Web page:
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2 min read

What CIOs Can Learn from Major IT Outages

Over the past few years there have been many high-profile cases of major IT outages slamming companies around the world.


IT outage


Examples in recent memory include Southwest Airlines in the US experiencing a system shutdown that cancelled 2,300 flights over four days. Or a problem with British Airways IT systems going down, and leaving 75,000 passengers stranded over two days.

Then there was the WannaCry ransomware outbreak which hit companies all over the world, including the National Health Service in the UK resulting in hospitals being closed and patients turned away.

In Australia, the country’s largest communications provider Telstra experienced several major outages over the course of six months where thousands and thousands of customers lost their phone and internet access for hours or days at a time.

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And just last month, a sustained cyber attack crippled the US city of Atlanta – the six million citizens of that city couldn’t pay traffic fines or water bills, report potholes or graffiti or use the free wifi at the airport.

The upshot of these outages for these organisations included lost productivity, massive financial losses, reputational loss and even legal problems.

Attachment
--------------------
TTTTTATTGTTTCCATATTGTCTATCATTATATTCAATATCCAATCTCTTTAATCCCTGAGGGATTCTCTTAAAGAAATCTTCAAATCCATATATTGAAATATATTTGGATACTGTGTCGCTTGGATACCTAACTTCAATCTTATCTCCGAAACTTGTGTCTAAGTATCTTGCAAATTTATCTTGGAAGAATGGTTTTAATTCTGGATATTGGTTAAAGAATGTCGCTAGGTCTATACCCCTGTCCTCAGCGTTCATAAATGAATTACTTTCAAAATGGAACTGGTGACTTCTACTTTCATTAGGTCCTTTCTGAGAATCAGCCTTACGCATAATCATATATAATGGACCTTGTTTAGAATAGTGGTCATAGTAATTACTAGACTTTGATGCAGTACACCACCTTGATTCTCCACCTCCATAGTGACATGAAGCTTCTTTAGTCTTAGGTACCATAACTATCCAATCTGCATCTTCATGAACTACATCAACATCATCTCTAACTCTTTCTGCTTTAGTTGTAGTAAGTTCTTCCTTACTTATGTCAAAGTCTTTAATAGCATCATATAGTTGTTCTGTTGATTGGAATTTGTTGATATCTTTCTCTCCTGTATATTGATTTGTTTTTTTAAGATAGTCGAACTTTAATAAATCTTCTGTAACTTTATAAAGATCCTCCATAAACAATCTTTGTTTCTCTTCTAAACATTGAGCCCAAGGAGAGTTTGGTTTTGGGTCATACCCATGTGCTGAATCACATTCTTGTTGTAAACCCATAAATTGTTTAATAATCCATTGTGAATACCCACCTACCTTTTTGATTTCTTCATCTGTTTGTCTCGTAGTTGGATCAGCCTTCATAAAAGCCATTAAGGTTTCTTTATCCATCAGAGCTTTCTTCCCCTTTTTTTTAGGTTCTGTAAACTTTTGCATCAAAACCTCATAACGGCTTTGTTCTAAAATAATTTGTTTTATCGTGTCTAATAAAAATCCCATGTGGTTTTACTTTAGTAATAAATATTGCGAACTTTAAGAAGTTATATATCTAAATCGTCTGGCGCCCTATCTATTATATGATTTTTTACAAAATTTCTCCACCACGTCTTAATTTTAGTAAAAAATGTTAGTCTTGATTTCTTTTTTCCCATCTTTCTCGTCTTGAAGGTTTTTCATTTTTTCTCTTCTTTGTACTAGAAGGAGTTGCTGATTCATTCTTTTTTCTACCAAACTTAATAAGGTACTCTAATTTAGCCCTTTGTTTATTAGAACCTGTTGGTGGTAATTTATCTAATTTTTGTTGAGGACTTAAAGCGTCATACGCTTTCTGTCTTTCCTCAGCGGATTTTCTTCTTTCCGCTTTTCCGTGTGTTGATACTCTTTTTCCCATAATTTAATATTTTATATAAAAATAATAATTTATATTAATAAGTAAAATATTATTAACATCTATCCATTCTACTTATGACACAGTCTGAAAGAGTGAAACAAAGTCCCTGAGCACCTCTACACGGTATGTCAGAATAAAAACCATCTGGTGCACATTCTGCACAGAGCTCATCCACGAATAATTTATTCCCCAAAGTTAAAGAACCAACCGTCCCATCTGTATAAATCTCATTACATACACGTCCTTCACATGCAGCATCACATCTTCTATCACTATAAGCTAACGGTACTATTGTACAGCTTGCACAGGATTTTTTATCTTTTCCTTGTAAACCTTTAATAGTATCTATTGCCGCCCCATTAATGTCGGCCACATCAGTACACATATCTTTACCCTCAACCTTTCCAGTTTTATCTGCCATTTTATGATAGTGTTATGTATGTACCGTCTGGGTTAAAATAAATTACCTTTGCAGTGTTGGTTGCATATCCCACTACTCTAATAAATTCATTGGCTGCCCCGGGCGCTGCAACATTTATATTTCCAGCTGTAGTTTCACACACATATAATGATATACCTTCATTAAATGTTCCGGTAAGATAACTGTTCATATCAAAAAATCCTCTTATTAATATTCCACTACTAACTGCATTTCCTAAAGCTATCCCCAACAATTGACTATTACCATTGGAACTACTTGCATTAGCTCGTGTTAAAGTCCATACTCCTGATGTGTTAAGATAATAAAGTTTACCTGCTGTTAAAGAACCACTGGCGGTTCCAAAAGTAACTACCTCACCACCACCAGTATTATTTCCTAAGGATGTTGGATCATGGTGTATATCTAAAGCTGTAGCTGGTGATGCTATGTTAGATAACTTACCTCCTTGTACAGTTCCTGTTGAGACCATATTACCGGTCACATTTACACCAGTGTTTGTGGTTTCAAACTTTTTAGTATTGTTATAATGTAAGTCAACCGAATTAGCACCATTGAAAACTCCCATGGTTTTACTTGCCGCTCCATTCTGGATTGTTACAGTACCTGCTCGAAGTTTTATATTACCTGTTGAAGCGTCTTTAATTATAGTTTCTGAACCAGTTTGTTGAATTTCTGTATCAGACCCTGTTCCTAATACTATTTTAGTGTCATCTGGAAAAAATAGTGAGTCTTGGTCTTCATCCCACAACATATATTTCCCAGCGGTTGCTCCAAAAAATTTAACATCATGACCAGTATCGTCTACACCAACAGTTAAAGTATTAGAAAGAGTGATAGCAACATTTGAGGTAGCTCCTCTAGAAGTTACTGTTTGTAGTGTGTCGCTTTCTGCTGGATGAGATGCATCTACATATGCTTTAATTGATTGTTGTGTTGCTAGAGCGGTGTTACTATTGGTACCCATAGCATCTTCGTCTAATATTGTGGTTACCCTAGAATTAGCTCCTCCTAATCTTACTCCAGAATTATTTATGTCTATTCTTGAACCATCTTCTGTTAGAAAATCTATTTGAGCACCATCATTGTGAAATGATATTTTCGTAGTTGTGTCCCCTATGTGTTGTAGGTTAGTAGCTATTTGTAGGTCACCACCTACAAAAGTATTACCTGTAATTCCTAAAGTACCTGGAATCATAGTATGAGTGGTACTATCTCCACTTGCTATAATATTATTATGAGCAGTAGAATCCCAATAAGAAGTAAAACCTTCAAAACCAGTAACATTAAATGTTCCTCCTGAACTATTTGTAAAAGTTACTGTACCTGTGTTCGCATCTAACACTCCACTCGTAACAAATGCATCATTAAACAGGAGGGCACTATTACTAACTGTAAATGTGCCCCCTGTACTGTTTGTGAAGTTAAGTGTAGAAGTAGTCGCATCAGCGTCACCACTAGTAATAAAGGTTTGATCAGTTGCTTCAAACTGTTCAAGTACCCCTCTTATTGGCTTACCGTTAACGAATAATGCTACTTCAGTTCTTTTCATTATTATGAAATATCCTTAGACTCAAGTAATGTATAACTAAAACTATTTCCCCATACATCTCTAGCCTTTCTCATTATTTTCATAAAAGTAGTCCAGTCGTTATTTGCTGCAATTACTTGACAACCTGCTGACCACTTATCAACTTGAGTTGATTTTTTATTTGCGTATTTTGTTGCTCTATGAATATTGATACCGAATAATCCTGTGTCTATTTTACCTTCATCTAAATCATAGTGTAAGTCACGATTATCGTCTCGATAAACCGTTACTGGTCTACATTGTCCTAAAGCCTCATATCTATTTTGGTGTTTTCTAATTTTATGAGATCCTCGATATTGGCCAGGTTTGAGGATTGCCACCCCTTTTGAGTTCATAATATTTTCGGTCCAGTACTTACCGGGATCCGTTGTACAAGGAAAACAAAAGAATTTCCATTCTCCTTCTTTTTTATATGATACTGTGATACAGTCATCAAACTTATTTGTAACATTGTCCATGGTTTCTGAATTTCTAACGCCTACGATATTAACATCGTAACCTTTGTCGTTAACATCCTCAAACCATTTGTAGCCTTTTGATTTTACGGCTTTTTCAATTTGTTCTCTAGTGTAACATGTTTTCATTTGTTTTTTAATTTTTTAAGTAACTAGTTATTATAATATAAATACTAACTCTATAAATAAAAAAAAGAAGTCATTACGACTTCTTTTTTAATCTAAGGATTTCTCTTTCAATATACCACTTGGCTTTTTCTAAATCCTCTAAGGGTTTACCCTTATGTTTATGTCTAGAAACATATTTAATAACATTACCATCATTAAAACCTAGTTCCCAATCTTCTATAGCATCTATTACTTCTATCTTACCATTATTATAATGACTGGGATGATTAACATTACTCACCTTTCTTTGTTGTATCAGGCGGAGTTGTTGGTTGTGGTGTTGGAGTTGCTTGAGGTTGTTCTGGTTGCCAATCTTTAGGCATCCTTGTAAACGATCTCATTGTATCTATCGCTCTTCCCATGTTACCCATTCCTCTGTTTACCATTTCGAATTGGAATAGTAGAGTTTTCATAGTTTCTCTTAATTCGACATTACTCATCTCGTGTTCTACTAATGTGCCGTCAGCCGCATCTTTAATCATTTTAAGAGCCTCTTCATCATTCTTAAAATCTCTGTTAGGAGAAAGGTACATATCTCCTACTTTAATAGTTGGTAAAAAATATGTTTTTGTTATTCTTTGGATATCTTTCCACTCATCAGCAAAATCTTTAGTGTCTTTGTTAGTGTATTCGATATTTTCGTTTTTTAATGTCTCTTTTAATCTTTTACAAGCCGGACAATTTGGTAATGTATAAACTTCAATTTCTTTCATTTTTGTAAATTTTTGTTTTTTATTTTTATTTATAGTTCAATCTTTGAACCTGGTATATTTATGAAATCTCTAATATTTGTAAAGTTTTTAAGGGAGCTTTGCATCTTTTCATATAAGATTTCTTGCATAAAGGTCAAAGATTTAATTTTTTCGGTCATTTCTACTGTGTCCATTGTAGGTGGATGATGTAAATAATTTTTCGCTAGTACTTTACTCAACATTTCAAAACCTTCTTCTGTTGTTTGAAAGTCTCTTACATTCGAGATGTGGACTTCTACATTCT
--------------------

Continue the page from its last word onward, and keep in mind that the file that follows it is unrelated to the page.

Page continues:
If some of the biggest corporations in the world can experience system outages on such a large scale, it goes to show that any company is not immune. Whether your organisation is large or small, if you rely on information technology to carry out your core business operations, your organisation could suffer a similar fate.

And depending on the scale of the outage and other unique aspects of your company, a big enough and long enough outage could be catastrophic.

What CIOs can take away from all of this is the importance of investing in business continuity and disaster recovery platforms, as well as putting strategies in place beforehand to make their organizations’ systems as robust as possible to protect against preventable outages.

This includes:

  • Regular maintenance on network infrastructure.
  • Keeping software up-to-date with patches from vendors to ensure any exploits are fixed and your systems are not left vulnerable to cyber criminals.
  • Backing up data and ensuring that data is somewhere safe, preferably off site in a data recovery center. This means that if the worst should happen to your headquarters – eg: fire, natural disaster or terrorist attack – your data will be secure and easy-to-access elsewhere.
  • Data needs to be backed up regularly to ensure that your critical information is up-to-date at all times.
  • When doing major upgrades, testing of systems in parallel is key to avoid major disruptions to your user base, especially if something goes wrong with the upgrade.
  • Improved communication with customers and other stakeholders when there is an issue.
  • Improved internal communications when there is a critical issue, for example utilizing DeskAlerts software to send messages to all staff to keep them informed of what is going on.
  • Better security training for all staff to help identify threats so they don’t unwittingly unleash an catastrophic situation on the company: eg, knowing how to beware of phishing scams or not opening suspicious email attachments.
  • Invest in quality systems that can operate at and beyond the capacity your business needs.
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